Alex: If you want to bring in hundreds of billions of dollars into the blockchain, how are you going to do it if you don’t build bridges between the two systems? Just circulating everything inside the system (that’s what DeFi does) is not going to make Bitcoin go to 100,000, it’s not going to make Ethereum go to $2,000.
The only way that happens is if you bring new people and then new people bring new dollars. You have to build a bridge, you have to have one leg in the centralized world and go with the vacuum cleaner and suck all the value from there, bring all the dollars from there, so people can buy stablecoins and Bitcoin and Ethereum and everything else.
Now, after all the money moves, you can kill the bridge, you can shut down the bridge and say: okay, all of you can die over there, we don’t care about you, centralized banks and centralized systems, we’re cutting you off, that’s it. But cutting it off when you only have a hundred thousand or a million users is just stupid.
FL: There is a lot happening with Libra, Telegram Open Network, etc. Could you summarize what you think about these projects and the involvement of corporate players and VCs in crypto?
Alex: Sure. Firstly, Facebook has 2.5 billion customers. It’s very easy for them to add new services and become a dominant player. But you have to remember that these are the people that brought you fake friends and fake news and a fake president, and now they’re going to bring you fake money. The only thing Facebook does not have is your financial information. They already know everything else. They know who you talk to when you wake up in the morning, how often do you talk to your parents, they know everything. The piece they don’t know is where do you spend your money, where do you keep your money, and by enabling Libra, they will get all that information and kill all the banks.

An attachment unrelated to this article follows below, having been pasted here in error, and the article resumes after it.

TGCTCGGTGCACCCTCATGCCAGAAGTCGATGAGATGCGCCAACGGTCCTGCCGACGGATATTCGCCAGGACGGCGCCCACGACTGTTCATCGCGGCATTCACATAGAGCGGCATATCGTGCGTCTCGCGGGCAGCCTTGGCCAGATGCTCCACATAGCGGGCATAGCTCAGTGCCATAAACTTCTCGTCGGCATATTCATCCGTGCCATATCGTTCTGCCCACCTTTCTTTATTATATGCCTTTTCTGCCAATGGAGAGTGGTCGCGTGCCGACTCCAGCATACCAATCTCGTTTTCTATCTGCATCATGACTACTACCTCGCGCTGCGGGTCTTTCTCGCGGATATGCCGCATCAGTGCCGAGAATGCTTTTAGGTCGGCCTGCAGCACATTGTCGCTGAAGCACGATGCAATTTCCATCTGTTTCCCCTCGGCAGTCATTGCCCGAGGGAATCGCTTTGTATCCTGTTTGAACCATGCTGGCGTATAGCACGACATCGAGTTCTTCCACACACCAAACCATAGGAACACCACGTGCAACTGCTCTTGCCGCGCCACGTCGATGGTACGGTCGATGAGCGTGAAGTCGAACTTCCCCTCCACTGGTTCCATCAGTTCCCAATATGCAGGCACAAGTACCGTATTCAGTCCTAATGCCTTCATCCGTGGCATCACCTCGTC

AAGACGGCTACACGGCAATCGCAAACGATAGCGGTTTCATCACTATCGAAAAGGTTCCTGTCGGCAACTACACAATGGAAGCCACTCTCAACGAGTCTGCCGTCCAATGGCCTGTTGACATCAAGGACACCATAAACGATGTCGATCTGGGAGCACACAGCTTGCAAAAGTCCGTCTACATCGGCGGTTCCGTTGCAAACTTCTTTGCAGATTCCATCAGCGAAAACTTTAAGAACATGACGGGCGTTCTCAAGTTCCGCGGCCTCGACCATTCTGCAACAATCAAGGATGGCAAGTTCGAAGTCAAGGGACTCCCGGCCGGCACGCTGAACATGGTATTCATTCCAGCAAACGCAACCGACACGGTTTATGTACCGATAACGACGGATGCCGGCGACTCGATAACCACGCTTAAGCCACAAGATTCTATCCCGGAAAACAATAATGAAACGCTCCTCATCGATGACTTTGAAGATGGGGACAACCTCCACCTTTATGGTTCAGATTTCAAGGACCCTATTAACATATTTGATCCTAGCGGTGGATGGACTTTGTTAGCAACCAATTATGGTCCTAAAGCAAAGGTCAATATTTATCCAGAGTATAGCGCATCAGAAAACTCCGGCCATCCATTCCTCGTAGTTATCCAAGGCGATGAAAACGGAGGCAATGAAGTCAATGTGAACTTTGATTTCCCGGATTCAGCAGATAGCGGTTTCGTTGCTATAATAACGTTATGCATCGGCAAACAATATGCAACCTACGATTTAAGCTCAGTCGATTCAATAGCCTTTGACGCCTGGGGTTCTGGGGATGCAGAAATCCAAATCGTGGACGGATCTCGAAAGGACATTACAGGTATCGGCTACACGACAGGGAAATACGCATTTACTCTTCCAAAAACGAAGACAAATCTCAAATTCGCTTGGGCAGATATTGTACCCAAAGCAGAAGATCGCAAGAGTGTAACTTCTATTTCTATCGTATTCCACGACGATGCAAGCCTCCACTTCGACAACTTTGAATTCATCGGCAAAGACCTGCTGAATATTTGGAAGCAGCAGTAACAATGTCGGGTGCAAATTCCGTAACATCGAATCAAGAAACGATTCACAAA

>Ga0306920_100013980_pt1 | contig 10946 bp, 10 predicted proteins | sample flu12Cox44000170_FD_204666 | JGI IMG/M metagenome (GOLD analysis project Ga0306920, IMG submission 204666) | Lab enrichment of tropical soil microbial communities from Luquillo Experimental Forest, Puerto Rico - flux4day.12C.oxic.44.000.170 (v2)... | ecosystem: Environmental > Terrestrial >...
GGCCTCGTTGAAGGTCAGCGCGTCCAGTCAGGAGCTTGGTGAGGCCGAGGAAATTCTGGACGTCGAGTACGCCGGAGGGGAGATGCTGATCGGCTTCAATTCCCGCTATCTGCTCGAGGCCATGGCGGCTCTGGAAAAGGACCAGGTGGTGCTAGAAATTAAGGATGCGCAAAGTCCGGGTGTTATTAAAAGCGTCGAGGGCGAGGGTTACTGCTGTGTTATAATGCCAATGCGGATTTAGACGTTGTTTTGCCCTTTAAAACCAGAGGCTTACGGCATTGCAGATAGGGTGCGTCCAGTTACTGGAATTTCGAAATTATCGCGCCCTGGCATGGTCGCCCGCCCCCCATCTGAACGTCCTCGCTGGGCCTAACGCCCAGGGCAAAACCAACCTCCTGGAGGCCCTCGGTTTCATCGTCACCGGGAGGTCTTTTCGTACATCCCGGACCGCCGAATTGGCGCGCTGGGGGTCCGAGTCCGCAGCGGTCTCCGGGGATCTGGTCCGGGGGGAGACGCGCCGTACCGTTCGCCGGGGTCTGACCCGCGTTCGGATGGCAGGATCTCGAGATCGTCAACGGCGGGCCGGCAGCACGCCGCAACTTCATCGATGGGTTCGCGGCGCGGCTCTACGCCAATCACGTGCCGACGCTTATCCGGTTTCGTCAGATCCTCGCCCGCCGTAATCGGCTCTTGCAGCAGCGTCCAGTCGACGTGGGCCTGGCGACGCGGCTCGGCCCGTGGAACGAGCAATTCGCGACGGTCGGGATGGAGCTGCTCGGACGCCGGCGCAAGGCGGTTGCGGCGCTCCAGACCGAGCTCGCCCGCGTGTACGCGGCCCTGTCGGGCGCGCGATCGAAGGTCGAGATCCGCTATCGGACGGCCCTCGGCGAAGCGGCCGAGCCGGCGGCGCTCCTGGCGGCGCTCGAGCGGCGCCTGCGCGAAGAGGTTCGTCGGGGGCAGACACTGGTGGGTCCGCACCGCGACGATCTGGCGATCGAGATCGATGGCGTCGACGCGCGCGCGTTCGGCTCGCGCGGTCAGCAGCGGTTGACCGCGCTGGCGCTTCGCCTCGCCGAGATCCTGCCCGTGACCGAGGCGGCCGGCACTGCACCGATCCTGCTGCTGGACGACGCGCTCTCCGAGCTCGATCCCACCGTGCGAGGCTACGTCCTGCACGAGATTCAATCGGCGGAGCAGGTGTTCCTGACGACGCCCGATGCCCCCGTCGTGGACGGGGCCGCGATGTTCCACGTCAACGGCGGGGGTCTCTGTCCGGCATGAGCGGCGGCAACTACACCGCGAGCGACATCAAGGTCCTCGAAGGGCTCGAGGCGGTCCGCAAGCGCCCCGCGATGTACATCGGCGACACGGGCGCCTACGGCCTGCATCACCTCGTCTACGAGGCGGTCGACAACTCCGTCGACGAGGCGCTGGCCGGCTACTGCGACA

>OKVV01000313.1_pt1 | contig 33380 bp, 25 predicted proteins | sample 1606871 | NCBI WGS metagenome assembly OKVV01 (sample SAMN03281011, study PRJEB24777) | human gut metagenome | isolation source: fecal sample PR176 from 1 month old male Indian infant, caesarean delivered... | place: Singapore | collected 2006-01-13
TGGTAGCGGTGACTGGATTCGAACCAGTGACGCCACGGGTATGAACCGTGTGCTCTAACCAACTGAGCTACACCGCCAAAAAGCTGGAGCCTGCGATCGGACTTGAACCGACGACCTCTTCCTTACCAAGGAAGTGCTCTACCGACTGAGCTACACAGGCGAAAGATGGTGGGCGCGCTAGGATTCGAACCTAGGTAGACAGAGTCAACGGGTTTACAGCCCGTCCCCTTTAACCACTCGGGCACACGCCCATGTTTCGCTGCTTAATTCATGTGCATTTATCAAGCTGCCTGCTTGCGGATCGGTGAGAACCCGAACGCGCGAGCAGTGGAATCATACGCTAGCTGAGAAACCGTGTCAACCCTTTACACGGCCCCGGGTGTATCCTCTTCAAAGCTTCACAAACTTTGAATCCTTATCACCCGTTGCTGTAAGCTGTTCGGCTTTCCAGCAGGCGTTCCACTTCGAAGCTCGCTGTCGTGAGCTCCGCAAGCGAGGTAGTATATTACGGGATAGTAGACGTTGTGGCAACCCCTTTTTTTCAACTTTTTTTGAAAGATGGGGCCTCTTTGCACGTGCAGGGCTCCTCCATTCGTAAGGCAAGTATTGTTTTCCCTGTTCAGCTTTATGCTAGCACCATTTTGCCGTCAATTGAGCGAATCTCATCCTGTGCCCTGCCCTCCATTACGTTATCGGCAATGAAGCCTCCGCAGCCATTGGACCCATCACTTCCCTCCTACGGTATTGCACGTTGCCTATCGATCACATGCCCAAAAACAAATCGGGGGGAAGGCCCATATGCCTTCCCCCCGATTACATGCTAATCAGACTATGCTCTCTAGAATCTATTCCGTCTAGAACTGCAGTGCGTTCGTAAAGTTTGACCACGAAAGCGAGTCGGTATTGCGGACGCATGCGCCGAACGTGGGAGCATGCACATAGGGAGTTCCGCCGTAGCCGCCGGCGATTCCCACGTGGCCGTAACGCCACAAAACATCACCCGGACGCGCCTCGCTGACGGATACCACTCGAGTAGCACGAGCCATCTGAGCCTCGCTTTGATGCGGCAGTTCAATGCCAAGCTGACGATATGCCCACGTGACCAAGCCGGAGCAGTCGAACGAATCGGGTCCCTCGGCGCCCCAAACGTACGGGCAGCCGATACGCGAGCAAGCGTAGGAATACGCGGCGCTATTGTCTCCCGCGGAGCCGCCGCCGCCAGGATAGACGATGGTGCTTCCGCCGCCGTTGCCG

So, if you hate the banks, do you really want to move that to Facebook and have Facebook own all of that? Or do you want it to be safe, secure and private on a public blockchain that no one controls? And these are the options that each person has to decide.
You use your credit card—you’re voting for the banks. You use Libra—you’re voting for Facebook and for corporate centralized monopolies. You use companies like Celsius or DeFi—you’re voting for the blockchain, you’re voting for decentralization, you’re voting for your children.
Watch the full interview on ForkLog Live YouTube channel.
Subscribe to our Newsletter<
- Are Censorship Free Platforms Doomed to Become Den of Trolls? Gab’s Case
- Is First Decentralized Social Network Still Relevant: Steemit Retrospective Review
- How Crypto Grant Foundations Work: Expert Insights
- Cryptocurrency Documentary Review: Should You Watch It and Why
- Halving Has Happened, What’s Next? Crypto-Industry Stakeholders Share Their Expectations
- The Watchful Eye of Chainalysis: How Bitcoins Get Dirty and How It May Affect You
- Government Blockchain Consultant: Smart City Comes After Smart Citizens
- CoinJanitor: The Shitcoins’ Highlander out to Kill All Your Shitcoins